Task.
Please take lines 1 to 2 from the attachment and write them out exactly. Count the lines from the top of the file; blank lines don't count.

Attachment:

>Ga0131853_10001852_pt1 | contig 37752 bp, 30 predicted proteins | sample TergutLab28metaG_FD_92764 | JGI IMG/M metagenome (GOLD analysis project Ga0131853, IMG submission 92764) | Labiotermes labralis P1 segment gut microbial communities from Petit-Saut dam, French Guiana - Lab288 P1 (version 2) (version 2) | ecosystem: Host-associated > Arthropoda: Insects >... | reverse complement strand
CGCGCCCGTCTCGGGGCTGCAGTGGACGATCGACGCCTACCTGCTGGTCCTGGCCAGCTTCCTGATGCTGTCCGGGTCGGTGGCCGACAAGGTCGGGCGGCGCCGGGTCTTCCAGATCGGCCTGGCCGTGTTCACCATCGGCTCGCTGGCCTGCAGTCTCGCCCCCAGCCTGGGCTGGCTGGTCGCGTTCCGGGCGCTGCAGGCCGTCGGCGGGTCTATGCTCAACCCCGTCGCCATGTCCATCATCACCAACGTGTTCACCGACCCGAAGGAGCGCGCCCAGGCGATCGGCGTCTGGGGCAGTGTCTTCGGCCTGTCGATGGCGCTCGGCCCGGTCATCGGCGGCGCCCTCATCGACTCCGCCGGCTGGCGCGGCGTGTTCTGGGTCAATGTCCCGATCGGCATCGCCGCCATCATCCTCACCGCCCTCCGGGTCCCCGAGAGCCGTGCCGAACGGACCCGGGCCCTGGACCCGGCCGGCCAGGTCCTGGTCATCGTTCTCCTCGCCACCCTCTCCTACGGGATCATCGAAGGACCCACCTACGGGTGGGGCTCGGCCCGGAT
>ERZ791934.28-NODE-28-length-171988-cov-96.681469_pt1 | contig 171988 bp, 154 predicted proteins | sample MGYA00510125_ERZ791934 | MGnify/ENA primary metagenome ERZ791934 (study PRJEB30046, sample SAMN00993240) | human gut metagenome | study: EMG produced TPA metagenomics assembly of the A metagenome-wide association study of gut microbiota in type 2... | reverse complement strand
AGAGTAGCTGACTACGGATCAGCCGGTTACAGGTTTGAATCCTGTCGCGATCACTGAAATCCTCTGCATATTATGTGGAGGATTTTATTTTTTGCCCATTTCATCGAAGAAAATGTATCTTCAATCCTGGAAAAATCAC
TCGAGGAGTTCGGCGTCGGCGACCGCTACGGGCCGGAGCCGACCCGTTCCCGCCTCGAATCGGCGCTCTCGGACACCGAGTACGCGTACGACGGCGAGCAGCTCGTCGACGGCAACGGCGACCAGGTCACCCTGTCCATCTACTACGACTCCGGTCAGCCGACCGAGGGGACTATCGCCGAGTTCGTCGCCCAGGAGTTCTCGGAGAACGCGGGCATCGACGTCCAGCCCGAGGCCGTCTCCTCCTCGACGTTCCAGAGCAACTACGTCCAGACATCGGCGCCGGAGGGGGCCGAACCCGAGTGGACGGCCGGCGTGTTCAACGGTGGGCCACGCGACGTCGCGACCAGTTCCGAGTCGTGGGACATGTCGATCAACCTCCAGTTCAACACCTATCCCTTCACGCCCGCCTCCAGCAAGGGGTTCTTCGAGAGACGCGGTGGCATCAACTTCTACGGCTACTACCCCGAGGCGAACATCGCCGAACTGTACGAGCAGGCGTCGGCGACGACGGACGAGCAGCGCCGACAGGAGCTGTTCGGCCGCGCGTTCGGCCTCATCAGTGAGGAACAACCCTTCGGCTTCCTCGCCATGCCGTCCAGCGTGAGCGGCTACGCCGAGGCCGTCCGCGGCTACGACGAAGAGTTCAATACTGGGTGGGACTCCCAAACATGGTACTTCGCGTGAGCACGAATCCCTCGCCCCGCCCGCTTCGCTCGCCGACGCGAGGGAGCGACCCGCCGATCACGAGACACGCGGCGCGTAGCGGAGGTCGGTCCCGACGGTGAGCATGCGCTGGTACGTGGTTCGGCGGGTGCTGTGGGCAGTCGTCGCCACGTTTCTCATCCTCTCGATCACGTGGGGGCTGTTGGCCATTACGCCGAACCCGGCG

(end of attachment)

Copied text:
>Ga0131853_10001852_pt1 | contig 37752 bp, 30 predicted proteins | sample TergutLab28metaG_FD_92764 | JGI IMG/M metagenome (GOLD analysis project Ga0131853, IMG submission 92764) | Labiotermes labralis P1 segment gut microbial communities from Petit-Saut dam, French Guiana - Lab288 P1 (version 2) (version 2) | ecosystem: Host-associated > Arthropoda: Insects >... | reverse complement strand
CGCGCCCGTCTCGGGGCTGCAGTGGACGATCGACGCCTACCTGCTGGTCCTGGCCAGCTTCCTGATGCTGTCCGGGTCGGTGGCCGACAAGGTCGGGCGGCGCCGGGTCTTCCAGATCGGCCTGGCCGTGTTCACCATCGGCTCGCTGGCCTGCAGTCTCGCCCCCAGCCTGGGCTGGCTGGTCGCGTTCCGGGCGCTGCAGGCCGTCGGCGGGTCTATGCTCAACCCCGTCGCCATGTCCATCATCACCAACGTGTTCACCGACCCGAAGGAGCGCGCCCAGGCGATCGGCGTCTGGGGCAGTGTCTTCGGCCTGTCGATGGCGCTCGGCCCGGTCATCGGCGGCGCCCTCATCGACTCCGCCGGCTGGCGCGGCGTGTTCTGGGTCAATGTCCCGATCGGCATCGCCGCCATCATCCTCACCGCCCTCCGGGTCCCCGAGAGCCGTGCCGAACGGACCCGGGCCCTGGACCCGGCCGGCCAGGTCCTGGTCATCGTTCTCCTCGCCACCCTCTCCTACGGGATCATCGAAGGACCCACCTACGGGTGGGGCTCGGCCCGGAT